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I am a licensed clinical social worker with my doctorate in depth psychology, passionate about direct clinical practice as well as teaching and research. My intellectual interests are primarily in the mind-body problem, the larger question of the relationship of consciousness to the material world, archetypal cosmology, and the rhythms of the collective psyche as expressed in film and pop culture.

I host the monthly podcast Dionysia, exploring the deeper symbolic meaning in popular films, and write regularly in Death Coach, a blog ironically dedicated to living life to the fullest.

Like many psychotherapists, the reason that I’m now equipped with the tools to help others is largely because of the lessons I learned through my own psychological suffering. I tried several different kinds of therapy and found many of the approaches to be superficial. I felt like I was being given band-aids for the bleeding when I wanted to cauterize the wound.

I didn’t want coping skills for my depression, I wanted to know why I was depressed. I wanted to know why I kept behaving in such a way that I was undermining my own goals and unraveling the very life I was trying to build for myself.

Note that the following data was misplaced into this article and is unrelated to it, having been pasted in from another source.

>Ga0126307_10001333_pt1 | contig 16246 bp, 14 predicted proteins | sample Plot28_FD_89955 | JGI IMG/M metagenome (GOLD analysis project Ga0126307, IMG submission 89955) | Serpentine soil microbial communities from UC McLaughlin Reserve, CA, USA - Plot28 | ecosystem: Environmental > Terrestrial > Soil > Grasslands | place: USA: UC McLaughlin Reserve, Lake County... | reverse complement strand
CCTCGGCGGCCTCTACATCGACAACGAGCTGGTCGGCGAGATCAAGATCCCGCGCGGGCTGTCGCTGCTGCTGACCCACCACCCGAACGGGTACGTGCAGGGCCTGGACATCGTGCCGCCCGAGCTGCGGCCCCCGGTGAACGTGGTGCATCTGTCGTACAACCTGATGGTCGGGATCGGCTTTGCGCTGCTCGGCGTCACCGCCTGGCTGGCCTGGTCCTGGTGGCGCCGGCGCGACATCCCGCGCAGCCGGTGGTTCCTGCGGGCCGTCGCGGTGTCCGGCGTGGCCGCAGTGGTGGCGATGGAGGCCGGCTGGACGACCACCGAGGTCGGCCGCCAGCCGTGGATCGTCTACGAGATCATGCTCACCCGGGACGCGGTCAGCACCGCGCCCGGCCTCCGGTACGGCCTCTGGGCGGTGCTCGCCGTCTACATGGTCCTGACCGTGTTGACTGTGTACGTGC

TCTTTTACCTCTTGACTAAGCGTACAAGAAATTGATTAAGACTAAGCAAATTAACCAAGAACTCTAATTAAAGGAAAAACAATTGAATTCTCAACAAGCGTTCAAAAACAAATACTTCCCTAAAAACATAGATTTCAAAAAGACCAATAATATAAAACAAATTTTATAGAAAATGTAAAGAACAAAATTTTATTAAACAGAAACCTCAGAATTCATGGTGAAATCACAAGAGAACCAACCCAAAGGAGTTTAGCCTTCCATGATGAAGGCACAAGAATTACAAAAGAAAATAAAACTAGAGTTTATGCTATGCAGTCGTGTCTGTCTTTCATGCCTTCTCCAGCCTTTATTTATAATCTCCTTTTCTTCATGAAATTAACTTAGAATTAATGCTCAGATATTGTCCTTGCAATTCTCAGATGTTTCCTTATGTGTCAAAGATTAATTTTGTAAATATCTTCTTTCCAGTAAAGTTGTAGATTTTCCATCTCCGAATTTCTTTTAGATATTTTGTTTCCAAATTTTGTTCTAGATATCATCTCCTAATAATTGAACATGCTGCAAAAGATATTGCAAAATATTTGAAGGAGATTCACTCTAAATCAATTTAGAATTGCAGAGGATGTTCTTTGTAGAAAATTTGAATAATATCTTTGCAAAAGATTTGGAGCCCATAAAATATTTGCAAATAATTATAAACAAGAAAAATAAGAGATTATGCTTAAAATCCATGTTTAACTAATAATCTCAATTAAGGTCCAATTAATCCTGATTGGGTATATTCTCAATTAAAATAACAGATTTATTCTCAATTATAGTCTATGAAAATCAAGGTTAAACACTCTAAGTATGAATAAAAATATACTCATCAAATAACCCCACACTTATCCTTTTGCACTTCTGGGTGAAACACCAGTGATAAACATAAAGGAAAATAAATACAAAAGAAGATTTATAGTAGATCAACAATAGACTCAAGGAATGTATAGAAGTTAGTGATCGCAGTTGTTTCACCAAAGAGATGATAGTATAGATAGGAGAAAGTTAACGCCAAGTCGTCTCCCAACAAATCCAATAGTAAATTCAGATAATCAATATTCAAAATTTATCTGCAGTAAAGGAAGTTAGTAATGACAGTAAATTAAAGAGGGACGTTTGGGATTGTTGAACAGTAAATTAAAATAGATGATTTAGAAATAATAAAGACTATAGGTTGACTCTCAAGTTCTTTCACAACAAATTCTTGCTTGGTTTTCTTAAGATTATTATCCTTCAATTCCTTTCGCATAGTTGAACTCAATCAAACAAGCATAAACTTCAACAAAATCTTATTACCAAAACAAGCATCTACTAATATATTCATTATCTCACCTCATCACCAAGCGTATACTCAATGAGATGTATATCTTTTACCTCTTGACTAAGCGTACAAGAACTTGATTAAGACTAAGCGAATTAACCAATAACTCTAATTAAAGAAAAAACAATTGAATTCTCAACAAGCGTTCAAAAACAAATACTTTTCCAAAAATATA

I had taken psychology classes and completed a graduate degree in social work, only to find that the clinical skills I had learned were painfully inadequate in helping me answer these fundamental questions. And if I couldn’t answer them for myself, what business did I have trying to help others do the same?

My world quickly turned upside-down when I discovered the work of C. G. Jung, a psychological theorist distinguished primarily by his focus on the unconscious, instinctual, and transpersonal dimensions of the psyche. Through Jung I realized that I would never understand the source of my depression by analyzing the parts of myself of which I was already aware. I had to become conscious of the parts I didn’t yet know. This basic shift in my perspective completely changed my life. I wanted to help others achieve the same kinds of breakthroughs, so I decided to leave behind my previous life as a professional musician and start my career in clinical practice.

I have now spent four years working as a psychiatric clinician in both inpatient and outpatient settings, often with individuals experiencing psychosis or other acute mental health or substance use crises. I find my work deeply meaningful, and I love nothing more than seeing clients discover and live into their true potential.

Aside from direct practice, I am passionate about research and writing. My academic work has been published in Archai: The Journal of Archetypal Cosmology and Personality Type in Depth: Bridging Psychological Type and Depth Psychology

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